Apparatus of the invention is designated in its entirety by the reference characters 10, 10A, 10B and 10C in FIGS. 1-5, respectively. The apparatus 10, 10A, 10B and 10C is useful for producing flexible kink resistant tubing 12 (FIGS. 1 and 2) having one or more non-reinforced section(s) and one or more spirally-reinforced section(s). Such tubing is frequently need in medical applications, such as for various types of catheters, blood supply lines, and infusion or perfusion lines, although it should be appreciated that tubing produced in accordance with the invention may have many other uses, including non-medical applications.
As shown in FIG. 2, the apparatus 10 generally comprises a body 14 having inner surfaces defining a tube-forming passageway 16, and a stationary, generally cylindrical core 18 in the tube-forming passageway 16 along the central axis AX-1 of the passageway 16. The core 18 has a mandrel portion 20 adjacent the downstream (rightwardly in the drawing) end of the core 18, around which an inner wall of the tubing 12 may be formed. As used herein, "downstream" and "upstream" refer to the overall direction of material flow through the tube-forming passageway 16, 16A and 16B. "Downstream" is the rightward direction in FIGS. 1-4, and "upstream" is the leftward direction in the figures.
First extrusion means (e.g., inner and outer extrusion passageways 22 and 24 in FIG. 2) is provided for substantially continuously extruding a first thermoplastic material along the mandrel portion 20 of the core 18, with an outer wall of the tubing 12 being formed against the inner surfaces of the body 14. And rotatable extrusion means, such as rotatable member 26, is provided for extruding a second thermoplastic material in a filament 28 within the tube-forming passageway 16 generally adjacent the mandrel portion 20 of the core 18 to form a reinforcing filament 28 between the inner and outer walls of the tubing.
The rotatable member 26 is rotated around the core 18 by suitable drive means 30 at a predetermined velocity relative to the body 14 to form the reinforcing filament 28 in a spiral or helical pattern in the wall of the tubing 12. A valve means 32 is provided for selectively providing the second thermoplastic material to the rotatable extrusion means 26 so that filament reinforced and non-reinforced longitudinal sections of tubing 12 may be formed. It should be noted that the first extrusion means and core 18 illustrated in FIG. 2 are maintained in a substantially stationary position with respect to the body 14.
As used herein, descriptions of motion and the word "stationary" refer to motion relative to something. For example, the description of the first extrusion means and core 18 as being "stationary" with respect to the body 14 includes the situation where the first extrusion means, core 18 and body 14 rotate in the same direction at the same velocity. And the rotatable member 26 being rotated relative to the core 18 is intended to include the situation where the core 18 is rotated inside the "rotatable" member 26.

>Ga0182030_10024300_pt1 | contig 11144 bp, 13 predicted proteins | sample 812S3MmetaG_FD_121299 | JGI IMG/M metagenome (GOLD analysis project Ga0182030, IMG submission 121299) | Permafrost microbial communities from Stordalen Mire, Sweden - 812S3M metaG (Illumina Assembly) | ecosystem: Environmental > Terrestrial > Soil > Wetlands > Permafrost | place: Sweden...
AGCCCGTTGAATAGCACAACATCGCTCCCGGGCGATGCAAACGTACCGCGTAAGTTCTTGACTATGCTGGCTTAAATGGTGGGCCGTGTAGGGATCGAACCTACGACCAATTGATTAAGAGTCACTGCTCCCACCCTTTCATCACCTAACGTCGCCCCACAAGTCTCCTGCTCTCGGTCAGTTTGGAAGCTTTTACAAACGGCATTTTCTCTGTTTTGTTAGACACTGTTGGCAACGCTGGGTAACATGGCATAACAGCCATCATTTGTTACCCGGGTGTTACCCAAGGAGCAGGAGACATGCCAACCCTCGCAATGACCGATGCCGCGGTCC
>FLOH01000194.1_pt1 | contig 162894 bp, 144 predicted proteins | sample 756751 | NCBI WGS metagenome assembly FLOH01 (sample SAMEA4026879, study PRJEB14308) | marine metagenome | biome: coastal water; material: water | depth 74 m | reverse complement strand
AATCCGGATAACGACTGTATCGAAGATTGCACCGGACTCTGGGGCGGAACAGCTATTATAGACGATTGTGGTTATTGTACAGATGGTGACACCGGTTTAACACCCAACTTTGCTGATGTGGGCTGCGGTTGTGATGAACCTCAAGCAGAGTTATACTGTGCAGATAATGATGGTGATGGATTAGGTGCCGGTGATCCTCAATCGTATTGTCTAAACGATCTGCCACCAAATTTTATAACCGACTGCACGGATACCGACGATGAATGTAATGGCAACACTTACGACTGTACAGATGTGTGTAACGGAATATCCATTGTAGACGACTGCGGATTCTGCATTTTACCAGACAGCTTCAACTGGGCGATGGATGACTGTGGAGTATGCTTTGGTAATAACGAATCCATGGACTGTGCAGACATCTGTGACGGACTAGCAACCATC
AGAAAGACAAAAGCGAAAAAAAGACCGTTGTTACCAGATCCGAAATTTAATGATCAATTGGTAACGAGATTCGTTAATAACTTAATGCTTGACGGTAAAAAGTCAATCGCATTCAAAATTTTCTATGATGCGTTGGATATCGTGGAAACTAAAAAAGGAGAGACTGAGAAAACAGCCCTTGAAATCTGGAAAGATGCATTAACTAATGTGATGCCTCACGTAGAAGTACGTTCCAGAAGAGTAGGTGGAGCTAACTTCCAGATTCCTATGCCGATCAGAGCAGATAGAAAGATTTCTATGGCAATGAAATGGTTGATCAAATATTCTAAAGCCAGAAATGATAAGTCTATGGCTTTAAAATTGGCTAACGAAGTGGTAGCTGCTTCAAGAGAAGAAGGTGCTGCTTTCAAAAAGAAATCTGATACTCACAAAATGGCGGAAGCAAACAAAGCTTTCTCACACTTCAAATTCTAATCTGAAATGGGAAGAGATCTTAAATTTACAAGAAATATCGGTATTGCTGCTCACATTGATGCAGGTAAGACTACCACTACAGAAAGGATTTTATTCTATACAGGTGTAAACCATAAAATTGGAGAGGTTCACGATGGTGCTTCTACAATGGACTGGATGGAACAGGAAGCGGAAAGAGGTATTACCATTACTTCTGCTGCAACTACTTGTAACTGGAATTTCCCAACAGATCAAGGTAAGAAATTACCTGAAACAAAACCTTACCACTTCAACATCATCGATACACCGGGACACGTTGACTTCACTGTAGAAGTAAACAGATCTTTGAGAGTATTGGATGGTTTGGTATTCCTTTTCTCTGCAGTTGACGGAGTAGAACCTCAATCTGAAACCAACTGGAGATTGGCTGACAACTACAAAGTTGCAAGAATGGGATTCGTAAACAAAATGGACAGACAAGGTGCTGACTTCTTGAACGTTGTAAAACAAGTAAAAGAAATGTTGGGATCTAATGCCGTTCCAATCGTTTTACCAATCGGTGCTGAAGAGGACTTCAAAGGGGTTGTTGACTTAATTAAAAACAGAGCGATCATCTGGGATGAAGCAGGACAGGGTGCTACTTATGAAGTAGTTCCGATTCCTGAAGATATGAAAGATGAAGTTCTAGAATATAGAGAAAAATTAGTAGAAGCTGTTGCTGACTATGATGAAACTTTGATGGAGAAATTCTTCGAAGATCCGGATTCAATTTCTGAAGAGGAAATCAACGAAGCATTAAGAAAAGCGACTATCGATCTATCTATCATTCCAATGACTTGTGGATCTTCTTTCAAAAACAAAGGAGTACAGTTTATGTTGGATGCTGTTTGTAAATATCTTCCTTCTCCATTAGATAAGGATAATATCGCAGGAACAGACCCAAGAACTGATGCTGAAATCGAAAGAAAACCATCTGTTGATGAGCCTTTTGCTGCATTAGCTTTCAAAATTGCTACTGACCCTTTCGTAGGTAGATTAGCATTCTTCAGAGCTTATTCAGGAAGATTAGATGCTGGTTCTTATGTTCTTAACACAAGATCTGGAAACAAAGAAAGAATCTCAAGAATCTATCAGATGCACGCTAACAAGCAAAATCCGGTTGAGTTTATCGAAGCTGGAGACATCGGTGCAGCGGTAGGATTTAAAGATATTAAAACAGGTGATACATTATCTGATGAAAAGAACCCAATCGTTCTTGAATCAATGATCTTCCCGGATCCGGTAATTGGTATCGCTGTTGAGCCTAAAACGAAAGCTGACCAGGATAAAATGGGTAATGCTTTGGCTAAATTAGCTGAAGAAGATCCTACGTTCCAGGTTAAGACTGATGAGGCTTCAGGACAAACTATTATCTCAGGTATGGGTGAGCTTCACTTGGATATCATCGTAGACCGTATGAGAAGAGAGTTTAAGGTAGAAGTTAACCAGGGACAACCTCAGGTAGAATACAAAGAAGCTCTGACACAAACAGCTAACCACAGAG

The inner surfaces of the body 14 preferably define the tube-forming passageway 16 as generally conical or frustoconical, with the tube-forming passageway 16 tapering toward a smaller diameter cross-section in the axial "downstream" direction away from the rotatable member 26 (i.e. in the rightward direction in the drawing). The body 14 also includes an isolating portion 34 adjacent the rotatable member 26. The isolating portion 34 defines at least a portion of the tube-forming passageway 16, and isolates the first thermoplastic material, which is not rotating in the tube-forming passageway 16, from the rotating member 26. The isolating portion 34 may be generally annular, with a generally frustoconical inner surface slidably engaging a frustoconical or tapered end portion of the rotatable member 26, and a generally frustoconical outer surface defining a portion of the upstream end of the tube-forming passageway. A specific isolating portion 34 is not required when the rotatable member 26A and 26B is adequately isolated from the tube-forming passageway 16A and 16B, as illustrated in FIGS. 3 and 4.
Preferably, the inner extrusion passageway 22 (FIG. 2) is defined by walls of the stationary core 18 as opening through a circumferential outer surface of the core 18 generally adjacent the mandrel portion 20. More specifically, the walls of the stationary core 18 conveniently define the inner extrusion passageway 22 as extending generally coaxially inside the core 18 from the rightward or "upstream" end opposite the mandrel portion 20 toward the mandrel portion 20, and as having at least one radially-outwardly directed opening 36 adjacent the mandrel portion 20. The inner extrusion passageway 22 most preferably has a generally annular configuration along the opening into the tube-forming passageway 16, with relatively thin radially-oriented fins extending between the mandrel portion 20 and the upstream portion of the core 18.
The outer extrusion passageway 24 opens through the body 14 into the tube-forming passageway 16 generally adjacent the downstream end of the rotatable member 26. The outer extrusion passageway 24 has a generally annular configuration adjacent the tube-forming passageway 16 so that material is uniformly supplied along the "die" surfaces defining the tube-forming passageway 16.